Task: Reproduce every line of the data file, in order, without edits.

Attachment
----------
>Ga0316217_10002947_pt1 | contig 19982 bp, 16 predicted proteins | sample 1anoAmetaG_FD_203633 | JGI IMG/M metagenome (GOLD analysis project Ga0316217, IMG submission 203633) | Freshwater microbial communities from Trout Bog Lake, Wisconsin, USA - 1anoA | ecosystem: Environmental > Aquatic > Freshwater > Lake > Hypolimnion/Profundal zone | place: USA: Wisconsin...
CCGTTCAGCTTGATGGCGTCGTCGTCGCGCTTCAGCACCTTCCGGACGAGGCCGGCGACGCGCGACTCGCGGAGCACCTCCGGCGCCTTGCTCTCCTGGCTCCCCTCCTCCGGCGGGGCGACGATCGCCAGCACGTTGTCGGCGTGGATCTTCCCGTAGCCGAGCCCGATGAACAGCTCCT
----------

>Ga0316217_10002947_pt1 | contig 19982 bp, 16 predicted proteins | sample 1anoAmetaG_FD_203633 | JGI IMG/M metagenome (GOLD analysis project Ga0316217, IMG submission 203633) | Freshwater microbial communities from Trout Bog Lake, Wisconsin, USA - 1anoA | ecosystem: Environmental > Aquatic > Freshwater > Lake > Hypolimnion/Profundal zone | place: USA: Wisconsin...
CCGTTCAGCTTGATGGCGTCGTCGTCGCGCTTCAGCACCTTCCGGACGAGGCCGGCGACGCGCGACTCGCGGAGCACCTCCGGCGCCTTGCTCTCCTGGCTCCCCTCCTCCGGCGGGGCGACGATCGCCAGCACGTTGTCGGCGTGGATCTTCCCGTAGCCGAGCCCGATGAACAGCTCCT